Regular readers will know that a monotonous feature of this blog is an endless stream of promises to get round to finishing reading or reviewing certain books, and a parallel outpouring of apologies for failing to do so.
I actually got round to some serious reading over the last week or so, though, thanks to some travelling, so I'm going to start to clear the backlog (yeah, yeah, you're thinking, I've heard that before).
So, first up was Simon Armitage's Seeing Stars. Now, although there seems to have been something of a backlash against him in recent years, I've remained something of a fan of Armitage, although I think his work has been a lot patchier since somewhere around The Dead Sea Poems. Almost everyone I've talked to about this collection, though, has either loved or hated it, no doubt in large part because it consists mainly of prose poems/flash fictions/whatever you want to call them.
Well, I have no problem with the format, but I just don't think the execution is up to scratch. It's fun in parts, and always readable, but too often the strangeness seems a bit forced, and the end result is rather inconsequential, or predictable. I think Ben Wilkinson hits the nail pretty much on the head in this review that originally appeared in the Times Literary Supplement.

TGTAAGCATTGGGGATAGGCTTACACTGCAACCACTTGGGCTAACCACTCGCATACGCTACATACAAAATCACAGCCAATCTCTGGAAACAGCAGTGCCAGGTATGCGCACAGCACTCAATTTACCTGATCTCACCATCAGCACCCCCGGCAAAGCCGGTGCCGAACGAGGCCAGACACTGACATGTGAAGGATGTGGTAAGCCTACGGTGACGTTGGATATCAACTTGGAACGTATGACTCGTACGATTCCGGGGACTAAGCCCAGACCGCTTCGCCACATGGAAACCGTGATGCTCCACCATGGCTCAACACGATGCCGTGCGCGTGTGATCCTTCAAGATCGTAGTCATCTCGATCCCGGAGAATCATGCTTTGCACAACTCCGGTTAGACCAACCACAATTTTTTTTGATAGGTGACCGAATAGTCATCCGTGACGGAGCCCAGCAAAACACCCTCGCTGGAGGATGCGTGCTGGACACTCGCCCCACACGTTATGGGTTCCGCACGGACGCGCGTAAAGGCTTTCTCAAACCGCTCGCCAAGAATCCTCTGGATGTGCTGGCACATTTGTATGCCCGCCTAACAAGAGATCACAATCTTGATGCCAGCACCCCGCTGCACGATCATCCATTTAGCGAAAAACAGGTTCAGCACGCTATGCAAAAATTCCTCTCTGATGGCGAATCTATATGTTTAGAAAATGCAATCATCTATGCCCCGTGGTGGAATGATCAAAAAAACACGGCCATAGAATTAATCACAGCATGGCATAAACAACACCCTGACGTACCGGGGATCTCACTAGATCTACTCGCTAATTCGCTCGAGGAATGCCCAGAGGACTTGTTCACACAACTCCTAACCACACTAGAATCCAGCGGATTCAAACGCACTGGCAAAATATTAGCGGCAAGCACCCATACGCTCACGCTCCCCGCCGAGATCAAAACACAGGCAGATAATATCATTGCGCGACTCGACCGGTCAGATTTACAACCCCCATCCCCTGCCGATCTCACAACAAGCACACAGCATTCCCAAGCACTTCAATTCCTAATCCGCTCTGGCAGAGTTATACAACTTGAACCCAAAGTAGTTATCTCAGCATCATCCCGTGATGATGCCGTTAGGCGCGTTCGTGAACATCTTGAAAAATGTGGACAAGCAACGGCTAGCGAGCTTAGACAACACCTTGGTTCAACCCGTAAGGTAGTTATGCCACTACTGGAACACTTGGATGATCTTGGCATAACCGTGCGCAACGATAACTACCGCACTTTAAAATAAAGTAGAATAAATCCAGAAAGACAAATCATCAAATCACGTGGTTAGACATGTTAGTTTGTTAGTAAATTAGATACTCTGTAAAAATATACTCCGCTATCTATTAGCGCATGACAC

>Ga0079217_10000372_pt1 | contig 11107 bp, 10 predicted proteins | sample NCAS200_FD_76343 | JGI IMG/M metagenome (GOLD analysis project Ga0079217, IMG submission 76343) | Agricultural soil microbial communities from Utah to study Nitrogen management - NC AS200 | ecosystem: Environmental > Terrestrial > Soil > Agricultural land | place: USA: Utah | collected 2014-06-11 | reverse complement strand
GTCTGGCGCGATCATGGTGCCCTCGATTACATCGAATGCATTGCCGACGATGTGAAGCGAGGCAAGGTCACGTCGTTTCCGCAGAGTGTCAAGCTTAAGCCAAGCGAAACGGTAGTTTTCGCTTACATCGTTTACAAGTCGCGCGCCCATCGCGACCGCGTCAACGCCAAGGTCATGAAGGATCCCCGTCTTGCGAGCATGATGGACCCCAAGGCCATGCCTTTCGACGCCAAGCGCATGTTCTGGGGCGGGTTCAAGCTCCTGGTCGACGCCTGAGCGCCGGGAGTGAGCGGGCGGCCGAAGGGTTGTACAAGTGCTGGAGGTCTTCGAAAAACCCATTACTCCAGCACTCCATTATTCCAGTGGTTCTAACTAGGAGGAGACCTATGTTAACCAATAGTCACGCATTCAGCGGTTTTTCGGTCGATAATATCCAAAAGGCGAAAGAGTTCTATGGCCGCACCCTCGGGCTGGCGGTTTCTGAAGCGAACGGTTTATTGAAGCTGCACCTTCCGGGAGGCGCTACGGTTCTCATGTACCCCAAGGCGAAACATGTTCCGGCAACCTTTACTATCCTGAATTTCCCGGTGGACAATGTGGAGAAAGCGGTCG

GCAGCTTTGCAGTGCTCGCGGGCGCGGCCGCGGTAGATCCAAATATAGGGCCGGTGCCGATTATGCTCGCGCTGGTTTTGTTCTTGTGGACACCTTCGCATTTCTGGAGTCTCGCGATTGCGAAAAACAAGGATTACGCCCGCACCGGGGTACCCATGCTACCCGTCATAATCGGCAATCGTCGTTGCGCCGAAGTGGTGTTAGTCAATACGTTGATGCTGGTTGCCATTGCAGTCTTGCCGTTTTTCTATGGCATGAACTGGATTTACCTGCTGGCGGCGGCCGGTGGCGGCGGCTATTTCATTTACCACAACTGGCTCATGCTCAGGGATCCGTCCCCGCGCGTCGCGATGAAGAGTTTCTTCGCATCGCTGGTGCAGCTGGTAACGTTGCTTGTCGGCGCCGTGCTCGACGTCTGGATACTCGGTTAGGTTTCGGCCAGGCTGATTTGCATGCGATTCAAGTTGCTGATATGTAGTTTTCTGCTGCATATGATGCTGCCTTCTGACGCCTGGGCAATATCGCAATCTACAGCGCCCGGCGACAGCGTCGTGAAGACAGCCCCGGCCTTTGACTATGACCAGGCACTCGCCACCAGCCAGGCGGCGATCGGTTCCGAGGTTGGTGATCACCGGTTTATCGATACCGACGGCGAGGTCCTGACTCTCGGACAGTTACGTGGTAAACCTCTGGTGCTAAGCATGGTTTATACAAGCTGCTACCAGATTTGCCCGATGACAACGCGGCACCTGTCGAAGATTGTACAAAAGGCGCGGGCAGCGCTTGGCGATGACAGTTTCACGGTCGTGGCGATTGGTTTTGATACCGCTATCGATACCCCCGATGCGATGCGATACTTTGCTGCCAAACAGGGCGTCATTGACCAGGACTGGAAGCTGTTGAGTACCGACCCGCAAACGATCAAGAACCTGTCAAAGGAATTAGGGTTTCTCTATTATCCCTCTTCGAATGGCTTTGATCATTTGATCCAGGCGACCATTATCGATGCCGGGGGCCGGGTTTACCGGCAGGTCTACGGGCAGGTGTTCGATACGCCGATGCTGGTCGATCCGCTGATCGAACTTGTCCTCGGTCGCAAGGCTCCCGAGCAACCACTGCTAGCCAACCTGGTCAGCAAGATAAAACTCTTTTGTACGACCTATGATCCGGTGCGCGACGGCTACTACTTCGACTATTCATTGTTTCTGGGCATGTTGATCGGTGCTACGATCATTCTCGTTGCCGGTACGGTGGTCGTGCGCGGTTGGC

I enjoyed Cliff Yates' Frank Freeman's Dancing School a lot more. There's a much less obvious, and thus unsettling, strangeness to his poetry. At first sight it can appear to transplant something of Geoff Hattersley's style from South Yorkshire to the Midlands, but it soon becomes clear that it's heading somewhere rather different. Yates gives seemingly plain language the smallest of tweaks to suddenly switch perspectives again and again. It's a book I'll be coming back to, and writing more about.
A bit of blog trawling produced this excellent piece on Alan Baker's Litterbug, about Don Paterson's book on Shakespeare's sonnets. Hard to find anything to disagree with there, or in the Alastair Fowler review linked to there, from the TLS.
Finally, I've just received Century of the Death of the Rose, by the Ecuadorean poet Jorge Carrera Andrade. There are parallel texts, of the Spanish originals, and the translations by Steven Ford Brown. On a recent trip to Ecuador, my guide, Juan Manuel Carrion, gave me a bird guide he'd written, in which he extensively quotes Carrera Andrade, and I liked what I read, so I ordered this book. Looking forward to getting stuck into it later.